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and sagacity, and authority, and malignity united, if they had not been carried through it by the irresistible force of truth, and of that divine power which nothing could resist.

5. The miracles of our Lord were not merely transient acts, beheld at the moment with astonishment, but forgot as soon as over, and productive of no important consequences. They gave birth to a new religion, to a new mode of worship, to several new and singular institutions, such as the rite of baptism, the sacrament of the Lord's supper, the appropriation of the first day of the week to sacred purposes, the establishment of a distinct order of men for the celebration of divine offices, and other things of the same nature. Now this religion and these institutions subsist to this day. And as the books of the New Testament affirm that this religion and these institutions were first established, and afterwards made their way by the power of miracles, they are standing testimonies to the truth and the reality of those miracles, without which they could never have taken such firm and deep root at the first, and continued unshaken through so many ages to the present time. The magnitude and permanency of the superstructure prove that it could not have had a less solid, a less substantial foundation.

6. And lastly, when we consider the great sacrifices made by the first converts to Christianity, particularly by the apostles and primitive teachers of it; how many deep-rooted prejudices and favorite opinions they gave up to it; what a total change it produced in their disposition, their temper, their manners, their principles, their habits, and the whole complexion of their lives; what infinite pains they took to propagate it; how cheerfully they relinquished for this purpose all the ease, the comfort, the conveniences, the pleasures, and the advantages of life; and instead of them embraced labours, hardships, sufferings, persecutions, torments, and death itself; we cannot rationally suppose that such patience, resignation, fortitude, magnanimity, and perseverance, could possibly be produced by

any less powerful cause than those evidences of divine power exhibited in the miracles of Christ; which demonstrably proved that he and his religion had a divine original, and that therefore the sufferings they underwent for his sake in the present life would be amply repaid by the glorious rewards reserved for them hereafter.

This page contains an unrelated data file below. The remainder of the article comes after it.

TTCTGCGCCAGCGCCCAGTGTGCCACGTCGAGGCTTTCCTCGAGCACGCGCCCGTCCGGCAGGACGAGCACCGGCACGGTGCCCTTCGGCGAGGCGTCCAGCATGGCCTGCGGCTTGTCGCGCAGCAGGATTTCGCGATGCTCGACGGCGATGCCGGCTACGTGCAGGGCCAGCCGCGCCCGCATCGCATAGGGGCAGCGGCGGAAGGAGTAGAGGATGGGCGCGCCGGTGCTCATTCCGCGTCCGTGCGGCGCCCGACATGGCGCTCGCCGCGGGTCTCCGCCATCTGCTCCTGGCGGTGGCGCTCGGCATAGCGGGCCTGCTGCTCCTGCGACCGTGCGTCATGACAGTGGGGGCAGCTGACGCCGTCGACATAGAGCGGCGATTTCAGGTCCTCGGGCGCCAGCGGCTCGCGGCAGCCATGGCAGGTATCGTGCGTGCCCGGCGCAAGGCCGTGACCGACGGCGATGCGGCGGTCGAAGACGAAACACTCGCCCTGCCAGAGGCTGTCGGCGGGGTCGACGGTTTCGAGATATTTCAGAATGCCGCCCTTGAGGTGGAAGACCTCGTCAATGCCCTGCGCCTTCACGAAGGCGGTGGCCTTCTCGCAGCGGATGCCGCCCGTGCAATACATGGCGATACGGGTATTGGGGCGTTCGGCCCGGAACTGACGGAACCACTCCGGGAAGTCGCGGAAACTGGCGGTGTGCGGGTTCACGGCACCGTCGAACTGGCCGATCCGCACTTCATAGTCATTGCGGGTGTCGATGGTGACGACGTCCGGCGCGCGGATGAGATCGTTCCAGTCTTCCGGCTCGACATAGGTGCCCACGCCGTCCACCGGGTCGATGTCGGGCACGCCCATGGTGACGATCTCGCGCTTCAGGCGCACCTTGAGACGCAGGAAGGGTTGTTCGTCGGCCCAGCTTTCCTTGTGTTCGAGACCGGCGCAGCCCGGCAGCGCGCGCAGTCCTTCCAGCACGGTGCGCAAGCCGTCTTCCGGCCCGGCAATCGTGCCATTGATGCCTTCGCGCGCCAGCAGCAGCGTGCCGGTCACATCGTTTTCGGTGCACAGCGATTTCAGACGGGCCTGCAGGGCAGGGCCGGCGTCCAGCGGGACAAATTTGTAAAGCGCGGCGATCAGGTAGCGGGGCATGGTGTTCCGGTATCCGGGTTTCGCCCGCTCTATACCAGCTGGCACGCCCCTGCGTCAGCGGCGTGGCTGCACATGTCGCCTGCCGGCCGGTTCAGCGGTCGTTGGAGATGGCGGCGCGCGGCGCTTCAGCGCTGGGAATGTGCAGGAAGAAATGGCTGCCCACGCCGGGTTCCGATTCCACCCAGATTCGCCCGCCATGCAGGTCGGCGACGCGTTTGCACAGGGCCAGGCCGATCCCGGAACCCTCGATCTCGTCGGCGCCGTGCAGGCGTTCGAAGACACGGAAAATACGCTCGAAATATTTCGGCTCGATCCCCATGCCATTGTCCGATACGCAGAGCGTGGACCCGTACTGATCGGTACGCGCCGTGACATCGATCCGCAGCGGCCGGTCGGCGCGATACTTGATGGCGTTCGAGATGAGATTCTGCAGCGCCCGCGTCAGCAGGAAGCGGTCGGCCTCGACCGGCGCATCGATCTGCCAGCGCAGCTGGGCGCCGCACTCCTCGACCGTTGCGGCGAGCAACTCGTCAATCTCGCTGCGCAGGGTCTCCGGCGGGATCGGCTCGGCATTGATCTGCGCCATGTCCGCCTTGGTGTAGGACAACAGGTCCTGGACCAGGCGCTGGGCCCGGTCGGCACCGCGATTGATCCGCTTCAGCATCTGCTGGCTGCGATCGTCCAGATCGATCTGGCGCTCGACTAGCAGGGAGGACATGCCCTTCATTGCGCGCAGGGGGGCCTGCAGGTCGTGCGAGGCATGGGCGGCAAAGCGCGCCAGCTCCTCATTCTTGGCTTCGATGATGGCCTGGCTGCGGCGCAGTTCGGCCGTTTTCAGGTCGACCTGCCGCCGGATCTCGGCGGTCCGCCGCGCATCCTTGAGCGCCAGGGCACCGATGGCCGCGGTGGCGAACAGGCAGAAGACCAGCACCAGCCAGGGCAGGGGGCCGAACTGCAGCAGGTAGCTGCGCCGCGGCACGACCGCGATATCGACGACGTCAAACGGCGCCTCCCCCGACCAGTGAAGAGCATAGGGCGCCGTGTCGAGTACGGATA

When, therefore, we put together all these considerations, they can leave no doubt on any unprejudiced mind, that the account given in this chapter of the first commencement of our Saviour's ministry, and the reasons of his astonishing success, are perfectly accurate and true; namely, "that he went about all Galilee, teaching in the synagogues, and preaching the gospel. of the kingdom, and healing all manner of sickness, and all manner of disease among the people." And our conclusion from this must necessarily be the same with that of the great Jewish rulers, who, with a laudable anxiety to know the truth, came to Jesus by night, and addressed him in these words: "Rabbi, we know. that thou art a teacher come from God: for no man can do these miracles that thou doest, except God be with him."*

* John iii. 2.



OUR blessed Lord baving by his miracles estabdished his divine authority, and acquired of course a right to the attention of his hearers, and a powerful influence over their minds, proceeds in the next place to explain to them in some degree the nature of his religion, the duties it enjoins, and the dispositions it requires. This he does in what is commonly called his

sermon on the mount; which is a discourse of conside rable length, being extended through this and the two following chapters; and we may venture to say it contains a greater variety of new, important, and excellent moral precepts, than is any where to be found in the same compass. At the same time it does not pretend to give a regular, complete, and perfect system of ethics, or to lay down rules for the regulation of our conduct in every possible instance that can arise. This would have been an endless task, and would have multiplied precepts to a degree that would in a great measure have defeated their utility and destroyed their effect.* Our Lord took the wiser and more impressive method of tracing out to us only the great outlines of our duty, of giving us general principles and comprehensive rules, which we may ourselves apply to particular cases, and the various situations in which we may be placed.

He begins with describing those dispositions and virtues which mark the Christian character, in which the Gospel peculiarly delights, but which the world despises and rejects.